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Species Parapediasia teterrellus - Bluegrass Webworm Moth - Hodges#5451

Bluegrass Webworm Moth - Parapediasia teterrellus On tree trunk - Parapediasia teterrellus Pyraloidea? - Parapediasia teterrellus bluegrass - Parapediasia teterrellus Parapediasia teterrellus - male - female Bluegrass Webworm? - Parapediasia teterrellus Moth - Parapediasia teterrellus Bluegrass Webworm Moth - Parapediasia teterrellus
Show images of: caterpillars · adults · both
Kingdom Animalia (Animals)
Phylum Arthropoda (Arthropods)
Subphylum Hexapoda (Hexapods)
Class Insecta (Insects)
Order Lepidoptera (Butterflies and Moths)
Superfamily Pyraloidea (Pyralid and Crambid Snout Moths)
Family Crambidae (Crambid Snout Moths)
Subfamily Crambinae (Crambine Snout Moths)
Tribe Crambini (Grass-Veneers)
Genus Parapediasia
Species teterrellus (Bluegrass Webworm Moth - Hodges#5451)
Hodges Number
Other Common Names
Bluegrass Webworm (larva)
Bluegrass Sod Webworm Moth (adult)
Bluegrass Sod Webworm (larva)
Synonyms and other taxonomic changes
Parapediasia teterrellus (Zincken, 1821)
Chilo teterrellus Zincken, 1821
Crambus camurellus Clemens, 1860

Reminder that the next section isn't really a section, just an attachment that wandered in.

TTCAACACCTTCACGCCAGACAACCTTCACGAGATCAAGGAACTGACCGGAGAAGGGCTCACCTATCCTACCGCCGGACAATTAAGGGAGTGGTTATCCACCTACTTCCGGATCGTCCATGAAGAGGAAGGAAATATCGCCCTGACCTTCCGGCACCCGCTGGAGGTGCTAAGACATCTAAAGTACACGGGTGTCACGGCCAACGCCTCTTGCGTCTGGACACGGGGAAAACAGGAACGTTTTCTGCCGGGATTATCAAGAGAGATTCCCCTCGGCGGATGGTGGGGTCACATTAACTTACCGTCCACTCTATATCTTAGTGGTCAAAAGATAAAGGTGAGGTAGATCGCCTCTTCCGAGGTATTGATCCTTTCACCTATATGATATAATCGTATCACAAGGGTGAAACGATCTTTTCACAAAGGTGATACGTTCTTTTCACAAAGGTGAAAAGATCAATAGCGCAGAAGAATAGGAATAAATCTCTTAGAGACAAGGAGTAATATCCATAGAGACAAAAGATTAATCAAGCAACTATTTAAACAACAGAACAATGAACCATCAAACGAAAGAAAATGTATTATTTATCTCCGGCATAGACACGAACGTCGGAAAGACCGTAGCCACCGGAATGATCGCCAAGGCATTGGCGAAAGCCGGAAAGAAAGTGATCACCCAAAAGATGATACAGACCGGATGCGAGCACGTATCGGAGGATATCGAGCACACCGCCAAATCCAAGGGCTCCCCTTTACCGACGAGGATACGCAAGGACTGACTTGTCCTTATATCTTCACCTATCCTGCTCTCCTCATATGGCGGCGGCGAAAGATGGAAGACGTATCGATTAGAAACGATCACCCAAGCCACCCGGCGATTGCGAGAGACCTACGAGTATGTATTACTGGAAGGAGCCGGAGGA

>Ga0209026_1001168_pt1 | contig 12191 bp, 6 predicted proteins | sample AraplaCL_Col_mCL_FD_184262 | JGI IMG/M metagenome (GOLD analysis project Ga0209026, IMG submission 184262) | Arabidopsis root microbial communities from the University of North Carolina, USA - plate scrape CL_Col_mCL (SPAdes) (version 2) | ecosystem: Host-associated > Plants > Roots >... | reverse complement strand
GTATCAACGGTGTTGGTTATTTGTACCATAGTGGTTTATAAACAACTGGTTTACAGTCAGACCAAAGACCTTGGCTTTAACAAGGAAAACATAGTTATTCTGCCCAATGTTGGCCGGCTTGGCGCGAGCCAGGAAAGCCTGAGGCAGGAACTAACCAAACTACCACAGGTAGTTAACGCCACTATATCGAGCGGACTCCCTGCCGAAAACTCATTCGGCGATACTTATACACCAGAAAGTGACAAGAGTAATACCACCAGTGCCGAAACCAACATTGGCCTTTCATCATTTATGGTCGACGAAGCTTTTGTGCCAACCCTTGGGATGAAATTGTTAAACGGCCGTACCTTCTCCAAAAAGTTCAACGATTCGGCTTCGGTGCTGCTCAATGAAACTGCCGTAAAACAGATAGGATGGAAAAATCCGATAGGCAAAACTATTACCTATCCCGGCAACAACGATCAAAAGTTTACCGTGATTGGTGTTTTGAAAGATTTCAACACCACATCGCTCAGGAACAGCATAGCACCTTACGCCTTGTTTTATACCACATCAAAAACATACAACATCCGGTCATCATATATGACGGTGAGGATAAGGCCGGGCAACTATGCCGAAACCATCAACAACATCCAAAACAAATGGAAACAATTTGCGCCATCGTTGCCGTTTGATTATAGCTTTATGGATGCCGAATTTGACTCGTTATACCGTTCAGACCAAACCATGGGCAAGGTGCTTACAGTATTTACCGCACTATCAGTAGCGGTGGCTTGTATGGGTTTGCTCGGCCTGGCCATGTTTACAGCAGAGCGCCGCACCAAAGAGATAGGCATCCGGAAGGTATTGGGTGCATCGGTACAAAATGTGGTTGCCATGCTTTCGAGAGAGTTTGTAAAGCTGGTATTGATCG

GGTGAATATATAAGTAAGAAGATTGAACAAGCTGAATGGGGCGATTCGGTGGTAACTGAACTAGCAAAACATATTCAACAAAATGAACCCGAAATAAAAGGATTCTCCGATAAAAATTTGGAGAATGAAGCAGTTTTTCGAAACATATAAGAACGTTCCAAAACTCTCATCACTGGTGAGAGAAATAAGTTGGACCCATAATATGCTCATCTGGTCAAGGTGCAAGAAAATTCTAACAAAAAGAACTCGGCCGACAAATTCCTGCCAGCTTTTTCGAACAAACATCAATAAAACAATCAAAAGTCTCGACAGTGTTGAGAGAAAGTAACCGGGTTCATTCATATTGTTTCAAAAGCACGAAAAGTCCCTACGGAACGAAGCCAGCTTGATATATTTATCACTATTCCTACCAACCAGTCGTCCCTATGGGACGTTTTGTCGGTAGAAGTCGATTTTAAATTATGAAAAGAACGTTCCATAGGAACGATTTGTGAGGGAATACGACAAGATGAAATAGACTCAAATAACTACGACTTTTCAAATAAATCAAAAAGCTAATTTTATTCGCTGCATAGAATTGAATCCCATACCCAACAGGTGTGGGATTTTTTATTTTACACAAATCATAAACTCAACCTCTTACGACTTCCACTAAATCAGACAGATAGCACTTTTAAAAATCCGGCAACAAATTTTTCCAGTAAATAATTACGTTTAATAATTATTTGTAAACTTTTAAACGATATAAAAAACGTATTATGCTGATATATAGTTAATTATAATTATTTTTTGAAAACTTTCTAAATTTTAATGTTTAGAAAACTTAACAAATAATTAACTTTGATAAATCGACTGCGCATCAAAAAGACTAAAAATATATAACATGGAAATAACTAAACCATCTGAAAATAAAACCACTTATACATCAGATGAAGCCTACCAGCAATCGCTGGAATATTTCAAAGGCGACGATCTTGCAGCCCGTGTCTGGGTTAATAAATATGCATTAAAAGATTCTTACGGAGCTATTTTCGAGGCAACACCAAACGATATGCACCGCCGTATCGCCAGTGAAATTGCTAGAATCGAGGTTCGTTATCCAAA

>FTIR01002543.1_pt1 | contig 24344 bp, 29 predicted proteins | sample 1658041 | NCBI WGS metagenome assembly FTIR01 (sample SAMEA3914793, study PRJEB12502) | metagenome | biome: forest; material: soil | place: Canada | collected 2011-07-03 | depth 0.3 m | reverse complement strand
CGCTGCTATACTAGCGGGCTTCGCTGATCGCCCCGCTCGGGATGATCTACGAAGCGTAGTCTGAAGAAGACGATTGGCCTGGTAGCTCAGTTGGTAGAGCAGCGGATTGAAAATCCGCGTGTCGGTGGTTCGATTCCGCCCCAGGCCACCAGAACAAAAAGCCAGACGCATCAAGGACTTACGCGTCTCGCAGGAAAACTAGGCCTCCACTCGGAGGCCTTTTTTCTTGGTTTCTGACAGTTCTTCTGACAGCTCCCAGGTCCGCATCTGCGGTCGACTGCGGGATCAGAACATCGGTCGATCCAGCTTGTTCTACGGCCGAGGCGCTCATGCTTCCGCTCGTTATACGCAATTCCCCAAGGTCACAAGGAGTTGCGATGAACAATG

Crambus teterrellus
Forewing length 7-10 mm. (1)
Wingspan 15-21 mm. (2)
Mature larva length 15-20 mm

Adult - mouthparts project foreward from head to form a snout; forewing variably pale brown to medium brownish-gray with jagged PM line, often having two large "teeth"; two dark gray or blackish streaks or blotches in medial area usually extend into the "teeth" of the PM line; ST line smooth and mostly straight, running parallel to outer margin for about two-thirds its length, then angling basally before reaching costa; terminal line dark, thin, edged proximally by several black dots; fringe pale brown; hindwing brownish-gray, more than twice as broad as forewing, with pale fringe.

Larva - head dark gray; body greenish-gray with series of spots forming ring around each abdominal segment. (3)
Ontario and New England to Florida, west to California, north to Nebraska.
Lawns, golf courses, grassy areas in general; adults may be flushed from grass during the day but are crepuscular/nocturnal and attracted to light.
Bivoltine On Block Island, RI, the first generation flying mainly early June to early July and the second early August to early September.(4)
Larvae were reared on a variety of grasses with a pronounced preference for Kentucky Bluegrass (Poa pratensis). (3)
Life Cycle
Multivoltine; overwinters as a mature larva within silk-lined tunnel in soil or thatch; in late spring and again in mid-summer, females drop eggs randomly while flying low over grass; generation time is 4-10 weeks, depending on temperature. (3)
One of the first Pyraloid moths recorded in North America! (1)
See Also
Works Cited
1.Moths of Western North America
Powell and Opler. 2009. UC Press.
2.The Crambidae of North America
Charles Henry Fernald. 1896. Massachusetts Agricultural College.
3.The Bluegrass Webworm
George G. Ainslie. 1930. USDA Technical Bulletin 173: 1-26.
4.Block Island Moths